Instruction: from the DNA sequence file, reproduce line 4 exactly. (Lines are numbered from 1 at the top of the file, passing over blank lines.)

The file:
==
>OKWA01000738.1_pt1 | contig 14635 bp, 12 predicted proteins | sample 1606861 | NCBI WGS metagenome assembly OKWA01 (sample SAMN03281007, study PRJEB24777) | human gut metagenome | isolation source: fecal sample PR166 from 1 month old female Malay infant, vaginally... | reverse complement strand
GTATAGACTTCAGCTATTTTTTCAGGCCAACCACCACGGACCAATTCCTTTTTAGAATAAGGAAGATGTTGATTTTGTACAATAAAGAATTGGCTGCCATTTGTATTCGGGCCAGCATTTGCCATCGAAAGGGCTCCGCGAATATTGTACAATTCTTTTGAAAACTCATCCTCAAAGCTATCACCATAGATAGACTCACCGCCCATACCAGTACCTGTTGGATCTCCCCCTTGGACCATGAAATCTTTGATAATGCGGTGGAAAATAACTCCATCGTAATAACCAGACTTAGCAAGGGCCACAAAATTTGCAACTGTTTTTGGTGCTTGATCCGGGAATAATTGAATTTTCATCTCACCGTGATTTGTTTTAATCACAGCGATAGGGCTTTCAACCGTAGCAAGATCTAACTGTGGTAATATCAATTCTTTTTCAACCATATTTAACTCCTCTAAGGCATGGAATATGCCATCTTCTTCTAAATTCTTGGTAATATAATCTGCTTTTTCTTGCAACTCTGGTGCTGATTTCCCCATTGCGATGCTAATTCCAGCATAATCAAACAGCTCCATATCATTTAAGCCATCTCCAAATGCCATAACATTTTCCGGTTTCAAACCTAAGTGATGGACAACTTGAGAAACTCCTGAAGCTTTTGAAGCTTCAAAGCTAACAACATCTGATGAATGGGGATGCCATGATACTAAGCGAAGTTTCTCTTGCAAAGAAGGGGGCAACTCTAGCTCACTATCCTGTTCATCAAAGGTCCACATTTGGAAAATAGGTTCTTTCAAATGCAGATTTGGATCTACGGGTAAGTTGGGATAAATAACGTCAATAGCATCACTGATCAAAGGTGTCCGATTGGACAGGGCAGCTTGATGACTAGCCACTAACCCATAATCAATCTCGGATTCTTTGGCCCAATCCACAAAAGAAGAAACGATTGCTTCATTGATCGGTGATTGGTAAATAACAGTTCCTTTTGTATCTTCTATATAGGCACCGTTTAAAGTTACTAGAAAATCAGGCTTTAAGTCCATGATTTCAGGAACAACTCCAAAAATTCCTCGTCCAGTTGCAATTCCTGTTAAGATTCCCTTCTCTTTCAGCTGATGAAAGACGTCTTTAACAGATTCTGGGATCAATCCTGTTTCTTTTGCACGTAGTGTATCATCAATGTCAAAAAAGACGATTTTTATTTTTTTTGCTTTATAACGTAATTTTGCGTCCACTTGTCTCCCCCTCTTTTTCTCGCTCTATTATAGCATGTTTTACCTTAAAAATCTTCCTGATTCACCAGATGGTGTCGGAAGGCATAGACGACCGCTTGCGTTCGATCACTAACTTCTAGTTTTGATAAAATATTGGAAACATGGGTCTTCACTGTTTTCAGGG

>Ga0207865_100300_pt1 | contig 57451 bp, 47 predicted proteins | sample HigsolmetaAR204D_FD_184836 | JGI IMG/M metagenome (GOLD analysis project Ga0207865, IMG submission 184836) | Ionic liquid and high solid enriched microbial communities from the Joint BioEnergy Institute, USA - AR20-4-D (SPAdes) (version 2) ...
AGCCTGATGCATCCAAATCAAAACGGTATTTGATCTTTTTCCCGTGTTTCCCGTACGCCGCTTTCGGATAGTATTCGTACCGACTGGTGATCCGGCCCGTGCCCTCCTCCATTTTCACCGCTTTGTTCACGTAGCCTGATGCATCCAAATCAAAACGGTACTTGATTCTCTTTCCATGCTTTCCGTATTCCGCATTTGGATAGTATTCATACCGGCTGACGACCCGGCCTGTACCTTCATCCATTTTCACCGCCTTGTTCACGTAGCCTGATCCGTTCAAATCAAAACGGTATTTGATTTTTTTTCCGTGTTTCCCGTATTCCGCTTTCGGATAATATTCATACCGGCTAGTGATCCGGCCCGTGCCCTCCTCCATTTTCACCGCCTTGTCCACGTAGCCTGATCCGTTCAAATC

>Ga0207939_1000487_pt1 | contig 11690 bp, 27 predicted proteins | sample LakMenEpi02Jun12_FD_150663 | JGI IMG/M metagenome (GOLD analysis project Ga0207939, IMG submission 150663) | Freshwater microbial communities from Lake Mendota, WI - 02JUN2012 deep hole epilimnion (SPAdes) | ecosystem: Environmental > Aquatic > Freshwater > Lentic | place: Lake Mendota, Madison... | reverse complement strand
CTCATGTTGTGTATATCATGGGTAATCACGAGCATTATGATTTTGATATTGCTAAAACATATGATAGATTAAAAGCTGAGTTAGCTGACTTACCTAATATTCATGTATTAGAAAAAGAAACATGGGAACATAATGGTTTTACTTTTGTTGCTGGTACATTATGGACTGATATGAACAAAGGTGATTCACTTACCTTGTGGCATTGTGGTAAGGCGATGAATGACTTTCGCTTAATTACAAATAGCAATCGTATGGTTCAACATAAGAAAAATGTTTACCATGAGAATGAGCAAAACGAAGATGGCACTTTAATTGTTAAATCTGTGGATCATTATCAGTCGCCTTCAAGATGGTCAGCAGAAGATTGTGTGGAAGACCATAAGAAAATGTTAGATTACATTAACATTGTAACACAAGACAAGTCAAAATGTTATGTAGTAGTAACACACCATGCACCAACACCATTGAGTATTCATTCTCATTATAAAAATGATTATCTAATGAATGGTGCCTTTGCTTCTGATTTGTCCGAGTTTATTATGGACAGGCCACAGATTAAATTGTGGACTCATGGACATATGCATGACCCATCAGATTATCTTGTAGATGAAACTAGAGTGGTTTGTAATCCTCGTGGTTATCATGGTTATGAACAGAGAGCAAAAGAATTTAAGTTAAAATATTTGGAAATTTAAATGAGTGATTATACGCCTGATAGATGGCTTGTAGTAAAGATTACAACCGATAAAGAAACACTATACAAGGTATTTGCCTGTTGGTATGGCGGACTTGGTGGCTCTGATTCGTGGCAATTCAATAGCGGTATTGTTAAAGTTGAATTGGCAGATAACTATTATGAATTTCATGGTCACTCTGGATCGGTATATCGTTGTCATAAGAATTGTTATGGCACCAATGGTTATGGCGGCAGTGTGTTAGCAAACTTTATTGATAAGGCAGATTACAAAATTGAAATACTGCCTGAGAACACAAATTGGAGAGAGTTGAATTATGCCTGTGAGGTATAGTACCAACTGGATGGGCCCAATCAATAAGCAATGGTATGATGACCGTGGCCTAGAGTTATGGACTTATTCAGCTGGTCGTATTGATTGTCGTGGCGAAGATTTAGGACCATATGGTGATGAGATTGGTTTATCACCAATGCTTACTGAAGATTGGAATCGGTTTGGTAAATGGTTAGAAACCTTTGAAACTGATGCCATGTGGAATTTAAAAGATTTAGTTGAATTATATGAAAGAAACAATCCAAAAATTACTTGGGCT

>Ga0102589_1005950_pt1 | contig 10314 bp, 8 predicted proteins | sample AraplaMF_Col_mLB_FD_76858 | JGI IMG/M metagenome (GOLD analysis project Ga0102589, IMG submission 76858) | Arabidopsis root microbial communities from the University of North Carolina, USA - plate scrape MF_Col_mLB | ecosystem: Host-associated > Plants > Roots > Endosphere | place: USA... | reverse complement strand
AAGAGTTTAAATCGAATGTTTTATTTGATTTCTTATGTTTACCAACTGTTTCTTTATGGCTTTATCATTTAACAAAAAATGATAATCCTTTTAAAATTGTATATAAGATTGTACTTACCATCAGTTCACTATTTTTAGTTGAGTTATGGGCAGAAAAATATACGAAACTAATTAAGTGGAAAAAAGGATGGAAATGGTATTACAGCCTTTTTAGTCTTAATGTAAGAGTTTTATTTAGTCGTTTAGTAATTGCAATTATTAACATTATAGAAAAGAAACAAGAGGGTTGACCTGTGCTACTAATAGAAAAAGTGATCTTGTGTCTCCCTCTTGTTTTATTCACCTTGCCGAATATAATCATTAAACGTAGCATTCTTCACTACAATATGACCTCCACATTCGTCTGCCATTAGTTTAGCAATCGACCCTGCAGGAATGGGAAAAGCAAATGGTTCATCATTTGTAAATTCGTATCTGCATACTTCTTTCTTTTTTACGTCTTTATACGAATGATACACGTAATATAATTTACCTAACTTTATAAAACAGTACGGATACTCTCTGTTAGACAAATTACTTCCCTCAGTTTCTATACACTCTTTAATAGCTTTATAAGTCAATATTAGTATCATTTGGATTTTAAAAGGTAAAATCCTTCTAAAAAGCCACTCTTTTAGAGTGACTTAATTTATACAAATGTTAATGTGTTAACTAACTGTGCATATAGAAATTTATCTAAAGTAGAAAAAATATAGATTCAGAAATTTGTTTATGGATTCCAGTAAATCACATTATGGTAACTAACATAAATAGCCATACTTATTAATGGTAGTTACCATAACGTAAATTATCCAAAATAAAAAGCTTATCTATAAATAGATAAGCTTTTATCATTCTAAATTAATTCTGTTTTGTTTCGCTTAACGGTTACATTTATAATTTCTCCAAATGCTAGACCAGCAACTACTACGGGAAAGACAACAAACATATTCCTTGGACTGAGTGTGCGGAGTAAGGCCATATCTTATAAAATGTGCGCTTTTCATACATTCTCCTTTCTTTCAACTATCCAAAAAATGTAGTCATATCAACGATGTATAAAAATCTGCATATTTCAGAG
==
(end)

AGCCTGATGCATCCAAATCAAAACGGTATTTGATCTTTTTCCCGTGTTTCCCGTACGCCGCTTTCGGATAGTATTCGTACCGACTGGTGATCCGGCCCGTGCCCTCCTCCATTTTCACCGCTTTGTTCACGTAGCCTGATGCATCCAAATCAAAACGGTACTTGATTCTCTTTCCATGCTTTCCGTATTCCGCATTTGGATAGTATTCATACCGGCTGACGACCCGGCCTGTACCTTCATCCATTTTCACCGCCTTGTTCACGTAGCCTGATCCGTTCAAATCAAAACGGTATTTGATTTTTTTTCCGTGTTTCCCGTATTCCGCTTTCGGATAATATTCATACCGGCTAGTGATCCGGCCCGTGCCCTCCTCCATTTTCACCGCCTTGTCCACGTAGCCTGATCCGTTCAAATC